There is also evidence now that proteins with LC domains have specific functions in mitosis. The evolutionary conserved LC protein BuGZ is required for kinetochore function and chromosome alignment50. BuGZ undergoes phase transition to promote assembly of both mitotic spindles and their associated components51. The composition and structural nature of the spindle matrix of mitotic cells is currently little defined, but there is increasing evidence that a spindle matrix constitutes a real structure of a defined network of proteins. A common feature of spindle matrix associated proteins is that they retain their local integrity upon disassembly of microtubules51,52,53,54. Assuming that a spindle matrix is established in mitotic cells what could be the starting point(s) for its building? Centromeres and centrosomes are both central structures of mitotic cells regulating separation and proper segregation of chromosomes. Binding of Pol II to centrosomes may play a critical function in this process. Pol II can bind to centrosomes possibly with the help of subunits of the non-canonical R2TP-Prefoldin-like complex. A recent detail mapping of close protein neighborships for the human centrosome proteins using the proximity-dependent biotinylation method revealed a cluster of centrosome peripheral proteins, termed Tz1, containing multiple subunits of the non-canonical R2TP-Prefoldin-like complex55. It is tempting to speculate that Pol II is recruited to this specific cluster of centrosomal proteins, which functionally coordinates and regulates the growth of microtubules. At centrosomes CTD could be specifically phosphorylated at Thr4 residues by Plk1 and this structure may contribute to the formation of a stable spindle matrix (Fig. 7). The concentration of Pol II phosphorylated at CTD Thr4 residues may function as an initialization point for priming the interaction of CTD with other LC domain proteins, which help shaping the spindle apparatus in mitotic cells.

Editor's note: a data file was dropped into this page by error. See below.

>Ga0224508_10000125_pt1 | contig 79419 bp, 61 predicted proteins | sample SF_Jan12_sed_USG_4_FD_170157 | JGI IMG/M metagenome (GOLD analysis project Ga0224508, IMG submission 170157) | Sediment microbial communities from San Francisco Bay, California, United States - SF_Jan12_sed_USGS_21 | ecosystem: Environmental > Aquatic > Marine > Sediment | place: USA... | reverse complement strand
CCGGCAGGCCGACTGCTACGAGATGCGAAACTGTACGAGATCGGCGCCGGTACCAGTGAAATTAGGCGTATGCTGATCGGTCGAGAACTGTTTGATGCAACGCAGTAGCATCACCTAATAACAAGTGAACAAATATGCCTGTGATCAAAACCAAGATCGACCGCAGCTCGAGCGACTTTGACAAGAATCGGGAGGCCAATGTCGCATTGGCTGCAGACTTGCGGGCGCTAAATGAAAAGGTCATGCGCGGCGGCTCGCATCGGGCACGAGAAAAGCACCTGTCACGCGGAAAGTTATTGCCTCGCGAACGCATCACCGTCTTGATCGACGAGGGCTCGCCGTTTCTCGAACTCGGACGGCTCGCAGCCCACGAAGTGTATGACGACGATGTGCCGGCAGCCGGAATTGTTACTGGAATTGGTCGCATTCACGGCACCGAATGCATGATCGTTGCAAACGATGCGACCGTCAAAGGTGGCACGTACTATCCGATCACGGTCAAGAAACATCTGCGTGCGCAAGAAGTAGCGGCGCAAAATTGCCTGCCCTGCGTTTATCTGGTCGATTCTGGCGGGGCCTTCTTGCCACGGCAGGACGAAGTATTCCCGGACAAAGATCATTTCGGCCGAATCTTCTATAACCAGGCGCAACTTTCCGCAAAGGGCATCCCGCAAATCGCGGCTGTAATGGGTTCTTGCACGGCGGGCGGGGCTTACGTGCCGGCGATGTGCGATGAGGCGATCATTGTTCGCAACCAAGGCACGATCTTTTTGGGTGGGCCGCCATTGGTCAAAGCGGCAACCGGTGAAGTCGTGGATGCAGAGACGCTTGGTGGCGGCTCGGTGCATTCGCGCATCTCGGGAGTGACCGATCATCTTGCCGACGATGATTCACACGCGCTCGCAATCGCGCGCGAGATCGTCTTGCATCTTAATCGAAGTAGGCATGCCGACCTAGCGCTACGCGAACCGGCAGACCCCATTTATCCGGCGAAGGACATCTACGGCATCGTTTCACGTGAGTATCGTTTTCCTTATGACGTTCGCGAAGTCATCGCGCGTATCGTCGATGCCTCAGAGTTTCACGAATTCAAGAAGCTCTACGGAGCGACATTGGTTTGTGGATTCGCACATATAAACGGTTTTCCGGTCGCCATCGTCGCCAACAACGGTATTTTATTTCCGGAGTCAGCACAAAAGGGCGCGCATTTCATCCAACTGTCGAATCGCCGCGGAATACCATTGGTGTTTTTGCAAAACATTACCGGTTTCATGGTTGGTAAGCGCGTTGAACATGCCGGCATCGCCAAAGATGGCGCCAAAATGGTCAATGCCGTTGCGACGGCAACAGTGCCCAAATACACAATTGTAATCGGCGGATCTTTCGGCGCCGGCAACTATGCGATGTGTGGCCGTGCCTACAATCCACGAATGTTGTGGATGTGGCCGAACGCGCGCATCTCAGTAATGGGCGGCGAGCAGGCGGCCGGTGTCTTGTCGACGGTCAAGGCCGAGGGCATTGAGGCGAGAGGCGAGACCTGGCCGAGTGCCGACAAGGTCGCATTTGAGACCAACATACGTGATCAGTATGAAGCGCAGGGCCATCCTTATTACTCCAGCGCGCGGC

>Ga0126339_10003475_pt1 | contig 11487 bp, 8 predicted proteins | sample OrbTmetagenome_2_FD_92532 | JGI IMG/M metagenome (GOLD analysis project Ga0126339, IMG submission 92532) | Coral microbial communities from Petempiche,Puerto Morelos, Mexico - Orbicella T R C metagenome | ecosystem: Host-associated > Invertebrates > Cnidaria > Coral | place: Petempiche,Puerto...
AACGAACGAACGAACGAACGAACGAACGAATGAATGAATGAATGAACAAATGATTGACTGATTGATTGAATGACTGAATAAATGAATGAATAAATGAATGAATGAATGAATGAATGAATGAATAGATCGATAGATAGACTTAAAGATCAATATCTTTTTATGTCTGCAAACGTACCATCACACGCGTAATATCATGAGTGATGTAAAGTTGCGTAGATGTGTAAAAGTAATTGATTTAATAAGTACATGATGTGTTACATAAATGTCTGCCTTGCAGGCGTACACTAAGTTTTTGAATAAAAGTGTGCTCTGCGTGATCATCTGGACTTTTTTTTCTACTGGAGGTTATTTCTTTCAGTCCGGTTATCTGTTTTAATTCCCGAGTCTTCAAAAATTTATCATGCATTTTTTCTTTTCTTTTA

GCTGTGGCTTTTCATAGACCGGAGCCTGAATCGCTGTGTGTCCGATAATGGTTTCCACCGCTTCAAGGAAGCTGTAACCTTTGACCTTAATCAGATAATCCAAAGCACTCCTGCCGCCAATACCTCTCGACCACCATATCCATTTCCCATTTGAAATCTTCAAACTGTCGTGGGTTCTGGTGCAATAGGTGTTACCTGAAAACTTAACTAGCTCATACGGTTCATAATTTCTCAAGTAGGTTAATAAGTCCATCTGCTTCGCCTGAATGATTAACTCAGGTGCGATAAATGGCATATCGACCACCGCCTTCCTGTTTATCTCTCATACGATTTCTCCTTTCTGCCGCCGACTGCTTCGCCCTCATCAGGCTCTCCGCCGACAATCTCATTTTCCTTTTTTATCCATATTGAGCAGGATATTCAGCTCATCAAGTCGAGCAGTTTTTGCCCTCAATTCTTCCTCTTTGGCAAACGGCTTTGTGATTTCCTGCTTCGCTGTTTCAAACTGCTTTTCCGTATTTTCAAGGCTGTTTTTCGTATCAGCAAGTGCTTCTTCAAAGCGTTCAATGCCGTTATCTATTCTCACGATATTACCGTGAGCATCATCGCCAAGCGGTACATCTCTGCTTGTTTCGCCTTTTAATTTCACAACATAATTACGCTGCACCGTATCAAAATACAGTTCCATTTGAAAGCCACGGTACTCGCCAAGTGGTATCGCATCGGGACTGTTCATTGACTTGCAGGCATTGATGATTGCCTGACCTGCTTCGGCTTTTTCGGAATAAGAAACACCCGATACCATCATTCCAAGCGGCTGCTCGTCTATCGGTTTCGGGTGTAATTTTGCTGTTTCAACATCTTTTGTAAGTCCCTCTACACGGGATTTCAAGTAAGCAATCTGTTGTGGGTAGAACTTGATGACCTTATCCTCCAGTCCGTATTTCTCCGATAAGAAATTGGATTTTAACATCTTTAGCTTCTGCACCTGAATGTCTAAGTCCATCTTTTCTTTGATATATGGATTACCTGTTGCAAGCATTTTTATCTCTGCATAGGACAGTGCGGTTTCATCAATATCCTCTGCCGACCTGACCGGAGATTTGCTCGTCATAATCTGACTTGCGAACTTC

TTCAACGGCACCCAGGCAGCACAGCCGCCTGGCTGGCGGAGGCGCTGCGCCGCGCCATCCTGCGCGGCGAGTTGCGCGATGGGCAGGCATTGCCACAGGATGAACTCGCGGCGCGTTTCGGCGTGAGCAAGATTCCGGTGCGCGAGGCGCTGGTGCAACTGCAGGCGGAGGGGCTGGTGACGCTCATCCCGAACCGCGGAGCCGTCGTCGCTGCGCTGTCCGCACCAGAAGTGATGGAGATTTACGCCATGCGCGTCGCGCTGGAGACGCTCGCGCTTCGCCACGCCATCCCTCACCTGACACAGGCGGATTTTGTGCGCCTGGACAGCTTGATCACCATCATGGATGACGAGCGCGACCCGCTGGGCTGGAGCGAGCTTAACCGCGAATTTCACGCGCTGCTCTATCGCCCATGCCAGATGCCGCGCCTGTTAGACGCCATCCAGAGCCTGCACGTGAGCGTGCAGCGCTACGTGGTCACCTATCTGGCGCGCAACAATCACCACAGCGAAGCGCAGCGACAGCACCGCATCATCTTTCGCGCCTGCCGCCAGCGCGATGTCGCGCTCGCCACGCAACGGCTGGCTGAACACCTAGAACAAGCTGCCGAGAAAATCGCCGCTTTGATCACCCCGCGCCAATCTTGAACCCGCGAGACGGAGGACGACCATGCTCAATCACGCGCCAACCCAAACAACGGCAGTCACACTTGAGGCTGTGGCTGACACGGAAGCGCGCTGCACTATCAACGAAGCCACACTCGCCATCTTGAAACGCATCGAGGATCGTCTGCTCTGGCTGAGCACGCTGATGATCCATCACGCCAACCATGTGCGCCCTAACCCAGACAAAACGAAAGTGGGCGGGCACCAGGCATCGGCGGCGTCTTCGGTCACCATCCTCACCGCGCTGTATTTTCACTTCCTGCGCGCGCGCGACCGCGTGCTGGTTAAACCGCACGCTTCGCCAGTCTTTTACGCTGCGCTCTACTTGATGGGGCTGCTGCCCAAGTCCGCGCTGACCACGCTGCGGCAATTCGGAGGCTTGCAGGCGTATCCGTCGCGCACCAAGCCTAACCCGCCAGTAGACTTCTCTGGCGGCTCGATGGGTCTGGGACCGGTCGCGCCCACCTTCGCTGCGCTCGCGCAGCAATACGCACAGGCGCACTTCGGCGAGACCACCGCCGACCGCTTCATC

This model is supported by the observation that Thr4/Ala and Thr4/Ser mutants display a severe mitosis defect. Both mutants may fail to build and maintain an appropriate spindle apparatus. In principle, Pol II CTD Thr4 mutants could cause M phase defects also by affecting proper expression of mitosis-specific genes during interphase. However, this scenario appears unlikely because the exclusive phosphorylation of Thr4 residues in CTD occurs only in M phase cells and is linked to the physical association of Pol II to centrosomes and midbody. Taken together, our results describe an essential function of CTD for progression of cells through M phase, which most likely is not coupled to the transcriptional activity of Pol II. Whether CTD serves as platform to facilitate the aggregation with other proteins, e.g. LC proteins and thereby supports the establishment of a spindle matrix is currently unknown and deserves further investigations.